Two weeks ago I shared an updated list of paints in my palette and I wrote: “this might change and chances are it will happen within a month or two of my listing all my current colours! It normally happens that way, as soon as I put a line in the sand I shift it!”
Ah… make that a week or two!
I also mentioned that I had a ‘fad’ colour spot in my palette and that was currently occupied by WN Naples Yellow. As much as I love the colour, I knew that it wouldn’t stay long. Mainly because it is very opaque and therefore not ideally suited to ink and wash. I used to work with all transparent (or semi-transparent) pigments as I dislike having the paint visible over the top of my black lines, but as I work a lot more varied these days, it is less of an issue, but the more transparent the easier it is to manage.
I also realised while I was doing this sketch in Launceston on Saturday (and just for the record I was pretty tired after 3 days of teaching) that I could easily mix a similar colour – one that was more interesting in terms of granulation – with two of my standard colours in my palette. Hence, I did a few swatches to try some alternatives. The mix I was thinking about was WN Potters Pink and DS Hansa Yellow Medium and it does create a very different result. None of my alternatives match the lovely yellowy creamy colour of Naples Yellow, but if I am honest, I rarely need that exact hue anyway. After all, it was a fad colour.
Aside: A lot of people question my use of Potters Pink (and BTW WN is much superior to Daniel Smith) but this swatch shows why I have it in my palette. It creates great granulation and is also a way to mute a colour while still maintaining a juicy pigment:water ratio. However, I do realise that it is certainly not a colour for everyone and it is definitely one of my more quirky selections. Special mention must be made of my friend Robyn in Tuscany who introduced me to this colour – thanks!
Ok… this is developing into a bit of a rambling post, but it is nice for me to have the time to get back to blogging more consistently as I really miss it when I am too busy! Anyway, to get back on track…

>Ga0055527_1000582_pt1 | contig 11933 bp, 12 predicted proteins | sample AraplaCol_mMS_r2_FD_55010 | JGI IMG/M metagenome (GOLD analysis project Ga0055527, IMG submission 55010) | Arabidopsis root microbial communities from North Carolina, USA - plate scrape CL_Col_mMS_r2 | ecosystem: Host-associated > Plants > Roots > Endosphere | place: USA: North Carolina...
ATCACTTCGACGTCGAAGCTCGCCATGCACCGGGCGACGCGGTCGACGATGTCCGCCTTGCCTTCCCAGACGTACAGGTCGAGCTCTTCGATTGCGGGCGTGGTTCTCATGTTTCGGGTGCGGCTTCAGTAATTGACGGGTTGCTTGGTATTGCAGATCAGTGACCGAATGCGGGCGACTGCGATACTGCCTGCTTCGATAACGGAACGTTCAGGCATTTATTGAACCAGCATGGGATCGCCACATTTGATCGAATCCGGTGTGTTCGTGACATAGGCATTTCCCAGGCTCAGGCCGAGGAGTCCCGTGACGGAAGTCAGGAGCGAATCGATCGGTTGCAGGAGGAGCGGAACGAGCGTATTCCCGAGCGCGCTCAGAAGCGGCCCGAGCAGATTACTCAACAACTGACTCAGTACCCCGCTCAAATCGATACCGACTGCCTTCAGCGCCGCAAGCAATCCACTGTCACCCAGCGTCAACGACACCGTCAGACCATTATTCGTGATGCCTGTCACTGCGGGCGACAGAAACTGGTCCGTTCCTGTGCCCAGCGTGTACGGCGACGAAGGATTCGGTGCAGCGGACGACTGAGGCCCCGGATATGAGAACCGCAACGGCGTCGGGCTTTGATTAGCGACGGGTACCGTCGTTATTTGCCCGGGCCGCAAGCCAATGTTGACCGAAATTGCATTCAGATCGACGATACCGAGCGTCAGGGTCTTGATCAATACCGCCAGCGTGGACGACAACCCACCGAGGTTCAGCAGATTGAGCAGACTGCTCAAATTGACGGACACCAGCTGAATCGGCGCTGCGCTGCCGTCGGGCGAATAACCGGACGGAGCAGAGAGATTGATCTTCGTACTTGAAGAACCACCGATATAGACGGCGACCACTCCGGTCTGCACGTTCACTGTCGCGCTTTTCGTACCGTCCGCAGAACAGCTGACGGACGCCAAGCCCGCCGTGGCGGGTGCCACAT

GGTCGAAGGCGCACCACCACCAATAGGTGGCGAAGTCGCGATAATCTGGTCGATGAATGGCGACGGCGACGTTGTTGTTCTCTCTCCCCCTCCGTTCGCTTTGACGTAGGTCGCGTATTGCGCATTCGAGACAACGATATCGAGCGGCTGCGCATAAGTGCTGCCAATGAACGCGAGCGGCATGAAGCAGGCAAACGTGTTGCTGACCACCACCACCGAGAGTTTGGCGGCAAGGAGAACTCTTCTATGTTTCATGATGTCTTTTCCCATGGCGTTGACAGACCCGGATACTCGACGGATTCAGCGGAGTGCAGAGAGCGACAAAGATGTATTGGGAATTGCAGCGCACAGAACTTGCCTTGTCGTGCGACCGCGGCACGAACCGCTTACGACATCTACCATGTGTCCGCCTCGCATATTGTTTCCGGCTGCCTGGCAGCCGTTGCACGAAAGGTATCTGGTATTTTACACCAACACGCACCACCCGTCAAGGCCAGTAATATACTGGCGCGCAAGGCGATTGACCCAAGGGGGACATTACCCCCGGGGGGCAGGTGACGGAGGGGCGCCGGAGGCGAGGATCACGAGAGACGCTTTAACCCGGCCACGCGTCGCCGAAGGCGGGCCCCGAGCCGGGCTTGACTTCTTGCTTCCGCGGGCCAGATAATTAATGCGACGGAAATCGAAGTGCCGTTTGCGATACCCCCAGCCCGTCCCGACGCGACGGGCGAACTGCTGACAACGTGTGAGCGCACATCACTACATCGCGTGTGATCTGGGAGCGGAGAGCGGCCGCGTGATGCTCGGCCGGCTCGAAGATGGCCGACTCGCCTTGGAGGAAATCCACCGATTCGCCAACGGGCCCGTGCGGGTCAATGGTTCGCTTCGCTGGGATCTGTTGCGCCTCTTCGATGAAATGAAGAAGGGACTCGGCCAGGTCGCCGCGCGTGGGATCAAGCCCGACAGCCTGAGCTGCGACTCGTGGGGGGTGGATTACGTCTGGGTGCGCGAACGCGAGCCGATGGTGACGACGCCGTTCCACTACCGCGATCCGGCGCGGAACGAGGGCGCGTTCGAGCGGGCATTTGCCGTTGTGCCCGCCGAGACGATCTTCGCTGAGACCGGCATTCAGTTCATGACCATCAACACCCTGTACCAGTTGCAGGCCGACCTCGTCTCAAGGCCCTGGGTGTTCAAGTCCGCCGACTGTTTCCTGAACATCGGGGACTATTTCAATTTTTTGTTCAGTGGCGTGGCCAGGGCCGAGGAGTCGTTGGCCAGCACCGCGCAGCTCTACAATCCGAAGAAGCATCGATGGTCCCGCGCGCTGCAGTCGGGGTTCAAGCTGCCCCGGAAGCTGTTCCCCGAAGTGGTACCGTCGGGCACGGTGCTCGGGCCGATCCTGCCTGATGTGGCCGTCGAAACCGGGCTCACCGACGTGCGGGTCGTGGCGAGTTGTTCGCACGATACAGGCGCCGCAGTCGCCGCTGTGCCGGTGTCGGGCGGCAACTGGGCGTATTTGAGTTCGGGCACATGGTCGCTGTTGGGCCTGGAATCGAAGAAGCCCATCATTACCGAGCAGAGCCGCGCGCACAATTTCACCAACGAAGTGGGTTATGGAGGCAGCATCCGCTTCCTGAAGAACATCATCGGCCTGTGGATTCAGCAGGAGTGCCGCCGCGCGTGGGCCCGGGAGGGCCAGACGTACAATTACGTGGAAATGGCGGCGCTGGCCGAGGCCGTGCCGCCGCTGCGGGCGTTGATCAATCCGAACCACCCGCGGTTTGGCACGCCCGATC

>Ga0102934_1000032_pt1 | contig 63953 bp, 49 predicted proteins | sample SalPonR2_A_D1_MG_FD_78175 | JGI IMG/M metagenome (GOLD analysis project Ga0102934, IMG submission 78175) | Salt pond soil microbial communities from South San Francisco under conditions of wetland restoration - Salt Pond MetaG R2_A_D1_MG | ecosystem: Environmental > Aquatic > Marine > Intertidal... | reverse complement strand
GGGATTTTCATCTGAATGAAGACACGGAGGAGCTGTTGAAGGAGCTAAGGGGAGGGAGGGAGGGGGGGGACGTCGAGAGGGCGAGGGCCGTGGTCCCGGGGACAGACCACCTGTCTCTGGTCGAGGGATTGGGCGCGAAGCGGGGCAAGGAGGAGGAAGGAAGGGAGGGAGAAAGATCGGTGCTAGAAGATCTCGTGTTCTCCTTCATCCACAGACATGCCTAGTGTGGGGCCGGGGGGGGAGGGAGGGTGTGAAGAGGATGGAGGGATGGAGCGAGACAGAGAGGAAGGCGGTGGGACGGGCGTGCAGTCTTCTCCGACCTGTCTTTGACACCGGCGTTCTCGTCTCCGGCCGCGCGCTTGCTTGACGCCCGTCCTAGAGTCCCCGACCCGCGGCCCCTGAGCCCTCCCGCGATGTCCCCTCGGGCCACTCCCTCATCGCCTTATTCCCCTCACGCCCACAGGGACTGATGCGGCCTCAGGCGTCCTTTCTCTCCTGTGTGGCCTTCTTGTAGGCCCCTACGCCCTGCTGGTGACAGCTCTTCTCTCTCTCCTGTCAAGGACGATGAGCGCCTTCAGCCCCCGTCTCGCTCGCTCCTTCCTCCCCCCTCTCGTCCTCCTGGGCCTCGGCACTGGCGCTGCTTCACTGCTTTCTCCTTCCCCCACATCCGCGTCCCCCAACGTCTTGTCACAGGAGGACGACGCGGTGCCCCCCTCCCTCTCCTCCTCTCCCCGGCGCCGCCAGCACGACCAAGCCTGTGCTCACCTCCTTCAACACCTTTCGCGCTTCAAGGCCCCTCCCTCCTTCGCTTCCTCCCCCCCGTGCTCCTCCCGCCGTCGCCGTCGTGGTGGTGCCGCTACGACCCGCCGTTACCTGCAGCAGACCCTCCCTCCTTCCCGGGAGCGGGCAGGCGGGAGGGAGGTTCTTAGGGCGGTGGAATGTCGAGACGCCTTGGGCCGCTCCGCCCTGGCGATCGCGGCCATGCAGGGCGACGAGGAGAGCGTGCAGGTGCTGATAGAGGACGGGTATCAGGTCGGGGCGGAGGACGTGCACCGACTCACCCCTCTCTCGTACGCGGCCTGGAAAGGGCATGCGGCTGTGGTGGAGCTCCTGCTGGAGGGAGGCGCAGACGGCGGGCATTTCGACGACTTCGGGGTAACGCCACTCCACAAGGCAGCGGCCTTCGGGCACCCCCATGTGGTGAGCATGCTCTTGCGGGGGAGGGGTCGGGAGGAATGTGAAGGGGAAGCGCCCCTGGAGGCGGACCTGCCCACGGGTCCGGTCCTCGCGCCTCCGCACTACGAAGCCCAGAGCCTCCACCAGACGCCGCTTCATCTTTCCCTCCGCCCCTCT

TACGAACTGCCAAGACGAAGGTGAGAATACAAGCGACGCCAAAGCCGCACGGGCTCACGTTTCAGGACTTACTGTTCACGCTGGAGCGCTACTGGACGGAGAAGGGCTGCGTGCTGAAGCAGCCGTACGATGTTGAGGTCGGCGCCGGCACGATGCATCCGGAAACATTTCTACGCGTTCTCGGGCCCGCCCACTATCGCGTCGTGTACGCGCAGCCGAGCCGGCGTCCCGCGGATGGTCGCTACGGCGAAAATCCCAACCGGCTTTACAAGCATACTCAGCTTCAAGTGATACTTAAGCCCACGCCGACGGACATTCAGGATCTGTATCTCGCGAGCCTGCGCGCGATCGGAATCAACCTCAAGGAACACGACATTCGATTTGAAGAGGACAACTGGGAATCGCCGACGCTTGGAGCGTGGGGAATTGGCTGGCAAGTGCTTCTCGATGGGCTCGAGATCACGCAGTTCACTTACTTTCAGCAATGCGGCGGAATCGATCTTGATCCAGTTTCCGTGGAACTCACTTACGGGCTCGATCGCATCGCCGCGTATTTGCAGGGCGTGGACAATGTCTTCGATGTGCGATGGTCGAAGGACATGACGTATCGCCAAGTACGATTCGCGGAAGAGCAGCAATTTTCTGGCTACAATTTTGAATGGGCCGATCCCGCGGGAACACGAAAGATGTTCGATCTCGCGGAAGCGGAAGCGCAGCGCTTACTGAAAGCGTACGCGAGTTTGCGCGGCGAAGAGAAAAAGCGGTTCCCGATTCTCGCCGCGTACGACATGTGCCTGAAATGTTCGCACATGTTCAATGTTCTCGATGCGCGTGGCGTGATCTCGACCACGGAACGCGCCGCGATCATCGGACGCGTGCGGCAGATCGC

I asked on facebook and instagram for some suggestions and Katie (seconded by Issy) suggested Marine Blue by Holbein. “Brenda Swenson got me hooked on it. Makes incredible greens and is surprisingly transparent and liftable, a single pigment color, not exactly like other pthalo blues. wink emoticon I use mostly DS colors, but this one is special.”
So as I was in the city for an appointment yesterday and vaguely in the vicinity of Parkers Art, who do stock Holbein paints, I popped in to buy a tube. Oh! tragic isn’t it?! This is the first page of tests…
and this is the second. Basically I am just doing a quick mix with every colour in my palette to get a feel for the possibilities, but the real testing begins when I fill a half pan, put it in my tin and hit the streets! I checked the pigment and then my paint tube wall and discovered it was the same as WN Pthalo Turquioise and then I looked up the Handprint site (it’s a top 40 pigment!) This is something that is best done BEFORE you make a purchase… but oh well, the damage is now done!
I think it will be a fun fad colour for the next month or so (perfect for the start of summer here in Australia, isn’t it?) and interestingly does what Pthalo Blue (red shade) did for me – mixing gorgeous vibrant greens, especially with Quin Gold.
Hmm, does this change mean I can(or should) adjust my ‘green’ spot as well? Ah! the colour games continue!